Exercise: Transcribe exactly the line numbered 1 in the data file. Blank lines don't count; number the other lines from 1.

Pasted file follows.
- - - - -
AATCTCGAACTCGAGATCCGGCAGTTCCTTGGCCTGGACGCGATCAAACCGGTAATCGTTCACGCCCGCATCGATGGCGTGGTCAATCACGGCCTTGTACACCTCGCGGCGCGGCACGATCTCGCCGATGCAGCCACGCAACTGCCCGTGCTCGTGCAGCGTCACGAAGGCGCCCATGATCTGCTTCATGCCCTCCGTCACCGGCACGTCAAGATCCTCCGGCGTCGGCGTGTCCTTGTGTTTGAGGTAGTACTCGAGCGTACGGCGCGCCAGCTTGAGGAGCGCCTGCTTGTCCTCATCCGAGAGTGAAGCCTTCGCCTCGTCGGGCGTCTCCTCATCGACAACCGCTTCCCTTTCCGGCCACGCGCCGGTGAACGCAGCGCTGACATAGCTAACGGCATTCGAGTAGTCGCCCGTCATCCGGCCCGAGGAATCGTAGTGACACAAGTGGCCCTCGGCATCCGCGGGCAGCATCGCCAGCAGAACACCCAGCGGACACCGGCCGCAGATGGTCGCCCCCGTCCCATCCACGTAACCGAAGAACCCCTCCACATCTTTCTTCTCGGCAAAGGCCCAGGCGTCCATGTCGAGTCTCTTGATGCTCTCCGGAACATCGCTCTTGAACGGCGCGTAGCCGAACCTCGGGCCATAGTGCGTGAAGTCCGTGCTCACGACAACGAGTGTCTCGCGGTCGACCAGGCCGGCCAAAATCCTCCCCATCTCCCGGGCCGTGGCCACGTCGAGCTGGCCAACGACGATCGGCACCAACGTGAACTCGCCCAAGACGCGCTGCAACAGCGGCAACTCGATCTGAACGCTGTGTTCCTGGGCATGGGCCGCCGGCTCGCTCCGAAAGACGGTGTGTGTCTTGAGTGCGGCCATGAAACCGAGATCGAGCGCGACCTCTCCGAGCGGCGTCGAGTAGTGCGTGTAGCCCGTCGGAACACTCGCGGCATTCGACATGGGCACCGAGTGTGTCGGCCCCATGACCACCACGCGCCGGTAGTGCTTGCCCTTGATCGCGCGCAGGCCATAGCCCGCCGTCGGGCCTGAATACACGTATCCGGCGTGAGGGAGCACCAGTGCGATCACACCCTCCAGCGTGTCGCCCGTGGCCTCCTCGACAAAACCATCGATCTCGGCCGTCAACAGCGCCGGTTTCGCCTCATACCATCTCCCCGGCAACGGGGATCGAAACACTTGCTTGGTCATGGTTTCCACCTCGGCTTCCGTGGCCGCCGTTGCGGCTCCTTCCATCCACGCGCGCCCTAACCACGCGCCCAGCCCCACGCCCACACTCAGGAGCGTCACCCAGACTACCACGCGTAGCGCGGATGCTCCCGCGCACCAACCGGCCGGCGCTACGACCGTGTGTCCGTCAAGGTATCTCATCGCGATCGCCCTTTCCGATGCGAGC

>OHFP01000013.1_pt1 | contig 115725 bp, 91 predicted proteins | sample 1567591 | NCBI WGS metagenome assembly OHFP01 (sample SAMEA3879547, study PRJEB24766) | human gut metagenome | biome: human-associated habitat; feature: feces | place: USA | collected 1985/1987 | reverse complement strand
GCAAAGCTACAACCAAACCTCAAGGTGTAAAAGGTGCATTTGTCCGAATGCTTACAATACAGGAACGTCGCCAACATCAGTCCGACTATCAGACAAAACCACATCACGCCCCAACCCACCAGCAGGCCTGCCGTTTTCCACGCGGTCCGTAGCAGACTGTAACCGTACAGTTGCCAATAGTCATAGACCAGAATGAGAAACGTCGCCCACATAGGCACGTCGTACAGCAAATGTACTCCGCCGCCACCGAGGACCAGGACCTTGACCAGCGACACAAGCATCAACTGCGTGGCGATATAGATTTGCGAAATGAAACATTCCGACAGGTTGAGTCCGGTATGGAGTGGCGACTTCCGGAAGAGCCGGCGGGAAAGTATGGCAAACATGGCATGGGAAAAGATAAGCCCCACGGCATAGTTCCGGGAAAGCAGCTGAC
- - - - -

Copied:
AATCTCGAACTCGAGATCCGGCAGTTCCTTGGCCTGGACGCGATCAAACCGGTAATCGTTCACGCCCGCATCGATGGCGTGGTCAATCACGGCCTTGTACACCTCGCGGCGCGGCACGATCTCGCCGATGCAGCCACGCAACTGCCCGTGCTCGTGCAGCGTCACGAAGGCGCCCATGATCTGCTTCATGCCCTCCGTCACCGGCACGTCAAGATCCTCCGGCGTCGGCGTGTCCTTGTGTTTGAGGTAGTACTCGAGCGTACGGCGCGCCAGCTTGAGGAGCGCCTGCTTGTCCTCATCCGAGAGTGAAGCCTTCGCCTCGTCGGGCGTCTCCTCATCGACAACCGCTTCCCTTTCCGGCCACGCGCCGGTGAACGCAGCGCTGACATAGCTAACGGCATTCGAGTAGTCGCCCGTCATCCGGCCCGAGGAATCGTAGTGACACAAGTGGCCCTCGGCATCCGCGGGCAGCATCGCCAGCAGAACACCCAGCGGACACCGGCCGCAGATGGTCGCCCCCGTCCCATCCACGTAACCGAAGAACCCCTCCACATCTTTCTTCTCGGCAAAGGCCCAGGCGTCCATGTCGAGTCTCTTGATGCTCTCCGGAACATCGCTCTTGAACGGCGCGTAGCCGAACCTCGGGCCATAGTGCGTGAAGTCCGTGCTCACGACAACGAGTGTCTCGCGGTCGACCAGGCCGGCCAAAATCCTCCCCATCTCCCGGGCCGTGGCCACGTCGAGCTGGCCAACGACGATCGGCACCAACGTGAACTCGCCCAAGACGCGCTGCAACAGCGGCAACTCGATCTGAACGCTGTGTTCCTGGGCATGGGCCGCCGGCTCGCTCCGAAAGACGGTGTGTGTCTTGAGTGCGGCCATGAAACCGAGATCGAGCGCGACCTCTCCGAGCGGCGTCGAGTAGTGCGTGTAGCCCGTCGGAACACTCGCGGCATTCGACATGGGCACCGAGTGTGTCGGCCCCATGACCACCACGCGCCGGTAGTGCTTGCCCTTGATCGCGCGCAGGCCATAGCCCGCCGTCGGGCCTGAATACACGTATCCGGCGTGAGGGAGCACCAGTGCGATCACACCCTCCAGCGTGTCGCCCGTGGCCTCCTCGACAAAACCATCGATCTCGGCCGTCAACAGCGCCGGTTTCGCCTCATACCATCTCCCCGGCAACGGGGATCGAAACACTTGCTTGGTCATGGTTTCCACCTCGGCTTCCGTGGCCGCCGTTGCGGCTCCTTCCATCCACGCGCGCCCTAACCACGCGCCCAGCCCCACGCCCACACTCAGGAGCGTCACCCAGACTACCACGCGTAGCGCGGATGCTCCCGCGCACCAACCGGCCGGCGCTACGACCGTGTGTCCGTCAAGGTATCTCATCGCGATCGCCCTTTCCGATGCGAGC